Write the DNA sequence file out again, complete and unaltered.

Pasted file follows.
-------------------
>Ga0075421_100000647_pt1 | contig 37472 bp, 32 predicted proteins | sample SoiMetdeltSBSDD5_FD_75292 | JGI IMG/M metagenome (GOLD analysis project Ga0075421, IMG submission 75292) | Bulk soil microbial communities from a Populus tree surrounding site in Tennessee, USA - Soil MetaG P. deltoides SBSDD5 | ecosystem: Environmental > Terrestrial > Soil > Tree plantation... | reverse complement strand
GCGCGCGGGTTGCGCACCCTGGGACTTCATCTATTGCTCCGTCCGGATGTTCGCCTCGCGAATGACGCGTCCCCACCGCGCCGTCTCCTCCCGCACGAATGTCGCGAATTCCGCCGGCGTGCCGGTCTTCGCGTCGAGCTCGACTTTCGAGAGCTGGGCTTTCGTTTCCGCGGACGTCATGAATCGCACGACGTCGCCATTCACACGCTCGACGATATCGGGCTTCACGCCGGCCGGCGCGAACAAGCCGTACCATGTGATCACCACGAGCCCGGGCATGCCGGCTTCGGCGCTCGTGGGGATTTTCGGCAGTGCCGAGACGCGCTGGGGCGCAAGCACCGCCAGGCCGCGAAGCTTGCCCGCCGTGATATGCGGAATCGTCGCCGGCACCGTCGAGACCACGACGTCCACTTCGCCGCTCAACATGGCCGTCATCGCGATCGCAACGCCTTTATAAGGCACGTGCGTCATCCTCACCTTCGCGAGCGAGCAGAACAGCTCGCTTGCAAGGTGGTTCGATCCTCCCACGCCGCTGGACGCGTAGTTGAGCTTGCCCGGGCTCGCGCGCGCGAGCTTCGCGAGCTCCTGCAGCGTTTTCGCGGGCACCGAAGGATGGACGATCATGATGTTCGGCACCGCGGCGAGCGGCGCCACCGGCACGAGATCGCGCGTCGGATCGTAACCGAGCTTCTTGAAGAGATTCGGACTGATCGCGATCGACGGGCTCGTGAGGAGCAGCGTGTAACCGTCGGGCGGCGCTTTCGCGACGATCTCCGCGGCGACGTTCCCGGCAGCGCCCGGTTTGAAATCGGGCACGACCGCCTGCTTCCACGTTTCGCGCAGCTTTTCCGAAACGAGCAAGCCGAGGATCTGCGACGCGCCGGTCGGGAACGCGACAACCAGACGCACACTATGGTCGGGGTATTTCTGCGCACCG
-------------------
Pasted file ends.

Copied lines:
>Ga0075421_100000647_pt1 | contig 37472 bp, 32 predicted proteins | sample SoiMetdeltSBSDD5_FD_75292 | JGI IMG/M metagenome (GOLD analysis project Ga0075421, IMG submission 75292) | Bulk soil microbial communities from a Populus tree surrounding site in Tennessee, USA - Soil MetaG P. deltoides SBSDD5 | ecosystem: Environmental > Terrestrial > Soil > Tree plantation... | reverse complement strand
GCGCGCGGGTTGCGCACCCTGGGACTTCATCTATTGCTCCGTCCGGATGTTCGCCTCGCGAATGACGCGTCCCCACCGCGCCGTCTCCTCCCGCACGAATGTCGCGAATTCCGCCGGCGTGCCGGTCTTCGCGTCGAGCTCGACTTTCGAGAGCTGGGCTTTCGTTTCCGCGGACGTCATGAATCGCACGACGTCGCCATTCACACGCTCGACGATATCGGGCTTCACGCCGGCCGGCGCGAACAAGCCGTACCATGTGATCACCACGAGCCCGGGCATGCCGGCTTCGGCGCTCGTGGGGATTTTCGGCAGTGCCGAGACGCGCTGGGGCGCAAGCACCGCCAGGCCGCGAAGCTTGCCCGCCGTGATATGCGGAATCGTCGCCGGCACCGTCGAGACCACGACGTCCACTTCGCCGCTCAACATGGCCGTCATCGCGATCGCAACGCCTTTATAAGGCACGTGCGTCATCCTCACCTTCGCGAGCGAGCAGAACAGCTCGCTTGCAAGGTGGTTCGATCCTCCCACGCCGCTGGACGCGTAGTTGAGCTTGCCCGGGCTCGCGCGCGCGAGCTTCGCGAGCTCCTGCAGCGTTTTCGCGGGCACCGAAGGATGGACGATCATGATGTTCGGCACCGCGGCGAGCGGCGCCACCGGCACGAGATCGCGCGTCGGATCGTAACCGAGCTTCTTGAAGAGATTCGGACTGATCGCGATCGACGGGCTCGTGAGGAGCAGCGTGTAACCGTCGGGCGGCGCTTTCGCGACGATCTCCGCGGCGACGTTCCCGGCAGCGCCCGGTTTGAAATCGGGCACGACCGCCTGCTTCCACGTTTCGCGCAGCTTTTCCGAAACGAGCAAGCCGAGGATCTGCGACGCGCCGGTCGGGAACGCGACAACCAGACGCACACTATGGTCGGGGTATTTCTGCGCACCG